Metastatic Small Bowel Tumours Causing Intestinal Obstruction: A Report of Two Cases

International Journal of Case Reports in Medicine

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Yang-Yang Lee1, Ker-Kan Tan2 and Koh Chi-Siong Dean2

1Department of General Surgery, Singapore General Hospital, Singapore

2Division of Colorectal Surgery, National University Health System, Singapore

Volume 2013 (2013), Article ID 234667, International Journal of Case Reports in Medicine, 6 pages, DOI: 10.5171/2013.234667

Received date : 21 January 2013; Accepted date : 27 January 2013; Published date : 30 March 2013

Academic editor: Antonis A. Michalopoulos

Cite this Article as: Yang-Yang Lee, Ker-Kan Tan and Koh Chi-Siong Dean (2013), "Metastatic Small Bowel Tumours Causing Intestinal Obstruction: A Report of Two Cases," International Journal of Case Reports in Medicine, Vol. 2013 (2013), Article ID 234667, DOI: 10.5171/2013.234667

Copyright © 2013 Yang-Yang Lee, Ker-Kan Tan and Koh Chi-Siong Dean. Distributed under Creative Commons CC-BY 3.0

Abstract

Small bowel metastases arising from hematogenous seeding of primary tumours are rare. We report on two cases of subacute intestinal obstruction arising from lung and skin adnexal metastases, and review the literature on diagnostic and treatment modalities for these lesions.

Keywords: Metastasis, small bowel, subacute intestinal obstruction, skin adnexal tumour.

Introduction

Although small bowel metastases arising from primary lung cancer occur in over 10% of patients who underwent autopsy, Butler et al (1991) reports that less than 0.5% of them actually develop acute complications, such as obstruction, bleeding and perforation. Metastasis from adenocarcinoma of the skin causing small bowel complications is even rarer. In this paper, we describe two such cases and review the existing literature.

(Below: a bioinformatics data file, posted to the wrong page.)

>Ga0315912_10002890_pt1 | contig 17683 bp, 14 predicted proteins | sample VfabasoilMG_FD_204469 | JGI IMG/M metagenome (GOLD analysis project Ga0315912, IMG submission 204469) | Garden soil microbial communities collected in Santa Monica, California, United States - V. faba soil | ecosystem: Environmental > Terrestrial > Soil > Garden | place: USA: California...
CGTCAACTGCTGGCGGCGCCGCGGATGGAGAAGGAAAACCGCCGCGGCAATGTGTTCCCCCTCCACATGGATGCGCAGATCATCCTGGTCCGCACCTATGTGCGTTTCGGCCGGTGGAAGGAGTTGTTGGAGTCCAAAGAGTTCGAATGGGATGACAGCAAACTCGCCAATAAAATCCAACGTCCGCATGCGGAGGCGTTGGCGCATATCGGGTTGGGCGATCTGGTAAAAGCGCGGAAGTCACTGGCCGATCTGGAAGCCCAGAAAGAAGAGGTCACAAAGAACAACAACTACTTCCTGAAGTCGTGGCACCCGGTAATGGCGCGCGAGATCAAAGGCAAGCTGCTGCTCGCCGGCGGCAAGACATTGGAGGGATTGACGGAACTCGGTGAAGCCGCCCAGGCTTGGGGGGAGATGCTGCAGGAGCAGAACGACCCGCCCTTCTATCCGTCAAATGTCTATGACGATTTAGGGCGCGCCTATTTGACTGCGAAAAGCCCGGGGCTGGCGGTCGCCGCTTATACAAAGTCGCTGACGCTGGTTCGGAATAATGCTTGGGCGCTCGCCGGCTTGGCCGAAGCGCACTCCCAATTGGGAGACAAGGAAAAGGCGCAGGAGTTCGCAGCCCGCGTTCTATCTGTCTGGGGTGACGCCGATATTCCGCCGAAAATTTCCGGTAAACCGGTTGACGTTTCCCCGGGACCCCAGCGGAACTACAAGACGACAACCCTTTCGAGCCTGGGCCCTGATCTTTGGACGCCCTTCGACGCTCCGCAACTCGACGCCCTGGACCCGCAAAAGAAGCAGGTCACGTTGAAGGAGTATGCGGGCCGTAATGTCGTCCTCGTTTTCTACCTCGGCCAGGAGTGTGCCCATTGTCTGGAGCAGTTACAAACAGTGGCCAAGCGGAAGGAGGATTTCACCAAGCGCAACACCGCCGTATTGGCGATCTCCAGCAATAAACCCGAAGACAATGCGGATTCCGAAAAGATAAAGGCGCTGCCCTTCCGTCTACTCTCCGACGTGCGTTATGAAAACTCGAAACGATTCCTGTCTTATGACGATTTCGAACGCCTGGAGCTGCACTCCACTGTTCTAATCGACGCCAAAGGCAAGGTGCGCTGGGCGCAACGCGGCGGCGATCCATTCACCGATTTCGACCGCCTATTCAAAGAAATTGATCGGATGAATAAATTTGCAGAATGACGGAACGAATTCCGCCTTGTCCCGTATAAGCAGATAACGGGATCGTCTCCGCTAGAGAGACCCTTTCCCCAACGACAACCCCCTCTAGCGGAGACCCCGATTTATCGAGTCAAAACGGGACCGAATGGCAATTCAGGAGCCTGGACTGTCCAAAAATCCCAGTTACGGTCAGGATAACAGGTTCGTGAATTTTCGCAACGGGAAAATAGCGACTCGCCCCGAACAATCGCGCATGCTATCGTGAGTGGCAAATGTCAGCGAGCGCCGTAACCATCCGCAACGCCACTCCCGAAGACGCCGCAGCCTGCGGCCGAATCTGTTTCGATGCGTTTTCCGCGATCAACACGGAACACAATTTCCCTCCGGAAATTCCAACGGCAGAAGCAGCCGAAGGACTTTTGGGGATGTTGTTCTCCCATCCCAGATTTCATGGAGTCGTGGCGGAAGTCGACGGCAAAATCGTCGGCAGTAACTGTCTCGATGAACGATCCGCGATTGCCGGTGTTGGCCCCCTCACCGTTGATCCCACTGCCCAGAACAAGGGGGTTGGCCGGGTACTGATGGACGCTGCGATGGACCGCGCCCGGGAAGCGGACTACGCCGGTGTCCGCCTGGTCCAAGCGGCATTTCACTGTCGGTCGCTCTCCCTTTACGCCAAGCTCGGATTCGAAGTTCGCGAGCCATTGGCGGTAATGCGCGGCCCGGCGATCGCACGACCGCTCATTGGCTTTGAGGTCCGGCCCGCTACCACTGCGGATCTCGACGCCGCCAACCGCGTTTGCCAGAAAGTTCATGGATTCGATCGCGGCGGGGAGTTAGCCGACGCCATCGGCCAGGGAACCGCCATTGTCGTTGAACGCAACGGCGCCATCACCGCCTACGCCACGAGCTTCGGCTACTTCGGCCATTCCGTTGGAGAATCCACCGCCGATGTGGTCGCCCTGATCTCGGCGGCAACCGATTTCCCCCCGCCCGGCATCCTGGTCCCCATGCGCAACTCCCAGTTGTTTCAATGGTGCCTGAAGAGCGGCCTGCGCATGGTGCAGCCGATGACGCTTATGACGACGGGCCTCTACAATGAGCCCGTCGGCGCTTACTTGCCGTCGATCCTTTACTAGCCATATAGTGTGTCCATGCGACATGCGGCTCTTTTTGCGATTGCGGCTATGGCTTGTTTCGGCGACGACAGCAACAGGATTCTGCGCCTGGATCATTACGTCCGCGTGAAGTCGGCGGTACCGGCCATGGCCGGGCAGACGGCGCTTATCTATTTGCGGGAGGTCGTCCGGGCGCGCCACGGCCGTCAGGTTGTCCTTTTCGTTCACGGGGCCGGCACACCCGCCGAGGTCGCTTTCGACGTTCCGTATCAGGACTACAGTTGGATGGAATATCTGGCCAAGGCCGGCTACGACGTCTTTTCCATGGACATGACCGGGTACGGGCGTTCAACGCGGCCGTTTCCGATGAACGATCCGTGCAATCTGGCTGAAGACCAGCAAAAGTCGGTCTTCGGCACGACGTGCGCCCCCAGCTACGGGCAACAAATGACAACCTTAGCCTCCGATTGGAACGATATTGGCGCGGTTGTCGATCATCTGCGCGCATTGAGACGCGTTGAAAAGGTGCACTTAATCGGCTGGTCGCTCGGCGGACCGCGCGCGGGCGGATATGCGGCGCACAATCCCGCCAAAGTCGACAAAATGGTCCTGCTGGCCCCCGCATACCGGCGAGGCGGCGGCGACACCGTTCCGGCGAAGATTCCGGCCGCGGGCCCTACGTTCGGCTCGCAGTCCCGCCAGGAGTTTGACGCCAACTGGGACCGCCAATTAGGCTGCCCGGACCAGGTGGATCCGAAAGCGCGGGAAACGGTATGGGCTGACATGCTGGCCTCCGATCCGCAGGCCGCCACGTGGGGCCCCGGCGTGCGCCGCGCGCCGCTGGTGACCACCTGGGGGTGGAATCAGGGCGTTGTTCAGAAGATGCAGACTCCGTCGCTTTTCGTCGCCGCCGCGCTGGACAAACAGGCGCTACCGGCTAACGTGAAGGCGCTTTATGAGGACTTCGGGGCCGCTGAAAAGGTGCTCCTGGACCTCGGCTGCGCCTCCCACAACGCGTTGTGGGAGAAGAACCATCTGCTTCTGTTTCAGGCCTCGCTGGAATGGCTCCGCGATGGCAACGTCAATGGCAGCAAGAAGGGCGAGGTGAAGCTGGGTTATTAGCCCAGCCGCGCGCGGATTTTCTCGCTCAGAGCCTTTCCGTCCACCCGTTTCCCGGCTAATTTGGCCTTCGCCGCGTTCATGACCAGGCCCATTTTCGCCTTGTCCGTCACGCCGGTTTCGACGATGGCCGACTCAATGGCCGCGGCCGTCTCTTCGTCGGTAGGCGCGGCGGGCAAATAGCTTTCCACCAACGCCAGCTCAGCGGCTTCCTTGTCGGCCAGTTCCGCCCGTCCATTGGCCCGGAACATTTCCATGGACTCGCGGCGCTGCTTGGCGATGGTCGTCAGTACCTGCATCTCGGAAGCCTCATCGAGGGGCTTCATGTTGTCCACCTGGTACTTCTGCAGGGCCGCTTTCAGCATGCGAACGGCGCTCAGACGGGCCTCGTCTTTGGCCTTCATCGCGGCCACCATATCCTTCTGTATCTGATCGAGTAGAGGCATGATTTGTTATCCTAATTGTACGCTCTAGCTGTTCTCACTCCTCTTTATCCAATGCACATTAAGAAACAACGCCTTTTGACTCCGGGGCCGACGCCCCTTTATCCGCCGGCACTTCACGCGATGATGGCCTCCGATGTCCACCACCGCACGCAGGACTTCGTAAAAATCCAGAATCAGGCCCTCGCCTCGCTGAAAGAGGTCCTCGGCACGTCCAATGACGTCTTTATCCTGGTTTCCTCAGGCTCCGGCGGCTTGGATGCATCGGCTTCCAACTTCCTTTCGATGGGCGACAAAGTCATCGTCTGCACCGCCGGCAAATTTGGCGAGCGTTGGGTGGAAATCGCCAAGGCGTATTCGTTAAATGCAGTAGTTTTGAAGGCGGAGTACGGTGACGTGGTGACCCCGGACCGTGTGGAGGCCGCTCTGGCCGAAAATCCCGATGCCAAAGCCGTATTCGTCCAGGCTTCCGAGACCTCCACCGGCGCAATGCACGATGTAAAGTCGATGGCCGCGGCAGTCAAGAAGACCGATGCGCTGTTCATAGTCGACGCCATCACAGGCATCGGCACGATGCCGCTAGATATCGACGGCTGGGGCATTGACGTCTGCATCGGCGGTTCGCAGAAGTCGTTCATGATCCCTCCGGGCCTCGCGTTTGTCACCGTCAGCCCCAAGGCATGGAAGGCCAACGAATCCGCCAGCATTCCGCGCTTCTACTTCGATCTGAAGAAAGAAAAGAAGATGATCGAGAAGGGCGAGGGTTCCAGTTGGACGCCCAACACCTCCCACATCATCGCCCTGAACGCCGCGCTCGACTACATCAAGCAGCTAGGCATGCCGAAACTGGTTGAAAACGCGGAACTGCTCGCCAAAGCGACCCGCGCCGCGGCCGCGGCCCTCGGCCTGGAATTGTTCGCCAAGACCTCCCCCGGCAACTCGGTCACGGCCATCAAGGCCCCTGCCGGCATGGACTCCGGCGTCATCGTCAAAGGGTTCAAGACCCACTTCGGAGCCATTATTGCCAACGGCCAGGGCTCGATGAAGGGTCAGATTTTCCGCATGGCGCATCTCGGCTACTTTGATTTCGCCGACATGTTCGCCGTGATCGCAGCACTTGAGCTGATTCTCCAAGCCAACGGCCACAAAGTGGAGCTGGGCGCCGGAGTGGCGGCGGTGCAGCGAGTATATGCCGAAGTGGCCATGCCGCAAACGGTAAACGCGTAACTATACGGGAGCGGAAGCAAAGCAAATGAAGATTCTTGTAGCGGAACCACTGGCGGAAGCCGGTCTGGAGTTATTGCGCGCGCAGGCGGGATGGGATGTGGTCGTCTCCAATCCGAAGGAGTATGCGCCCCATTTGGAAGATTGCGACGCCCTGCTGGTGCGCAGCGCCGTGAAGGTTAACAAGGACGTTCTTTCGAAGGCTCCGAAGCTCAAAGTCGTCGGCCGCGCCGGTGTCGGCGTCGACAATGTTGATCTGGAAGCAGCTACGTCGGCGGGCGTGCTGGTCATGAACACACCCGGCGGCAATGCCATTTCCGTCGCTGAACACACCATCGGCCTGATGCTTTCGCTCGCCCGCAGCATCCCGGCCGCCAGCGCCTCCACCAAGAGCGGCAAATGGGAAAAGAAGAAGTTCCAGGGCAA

First Case Report

A 76-year-old gentleman with a chronic history of smoking, presented to our unit with complaints of colicky abdominal pain associated with bilious vomiting for five days. There was no evidence of cachexia or pallor and examination of the abdomen revealed a distended but non-tender abdomen with no evidence of peritonitis. Digital rectal examination was otherwise unremarkable.  Abdominal radiographs that were performed demonstrated dilated small bowel loops and supported the provisional diagnosis of an intestinal obstruction. A computer tomographic (CT) scan of the abdomen performed on the third day of admission demonstrated distended and oedematous small bowel loops with no obvious transition point. The patient’s symptoms resolved, and he managed to move his bowels after a further two days of nasogastric decompression and intravenous fluid hydration.

An incidental right lung nodule was noted on the routine chest radiograph. This was subsequently evaluated with a CT-guided needle biopsy which confirmed the lesion to be a poorly differentiated primary lung adenocarcinoma. Pulmonary function tests demonstrated poor pulmonary reserve and the patient was deemed a poor candidate for lung resection by the thoracic surgical team. With the apparent resolution of his obstruction, he was discharged into palliative care.

He was readmitted one day later with the similar complaints of abdominal pain with bilious vomiting. Abdominal radiographs were repeated and again highlighted dilated small bowel loops. This time, a gastrografin study was performed to determine the site of potential mechanical obstruction that might have been missed on the prior CT scan. Interestingly, the gastrografin study demonstrated good flow of contrast into the descending colon within normal transit time, with no hold up of contrast. In view of all the seemingly normal results, the patient was again managed conservatively for 9 days, before the decision was made to proceed with an exploratory laparotomy. Intra-operatively, a stenosing circumferential serosal lesion in the jejunum measuring 5.0 x 2.0 x 1.2 cm was found, with proximal bowel dilatation [Figs. 1 and 2]. A segmental small bowel resection with functional end-to-end stapled anastomosis was performed. Histological evaluation confirmed the presence of a poorly differentiated non-small cell type carcinoma extending transmurally into the serosa. Immunohistochemical staining showed immunoreactivity with CK7, P63, 35BH11, with negative staining for CK20, TTF-1, CDX-2 and D-PAS. This was consistent with a metastatic lesion from his lung primary. The patient recovered uneventfully and was discharged well on the 12th post-operative day.

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Figure 1. Serosal Deposits on Small Bowel

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Figure 2. Cut Specimen of the Bowel Showing Extrinsic Invasion into the Bowel Wall

 
Second Case Report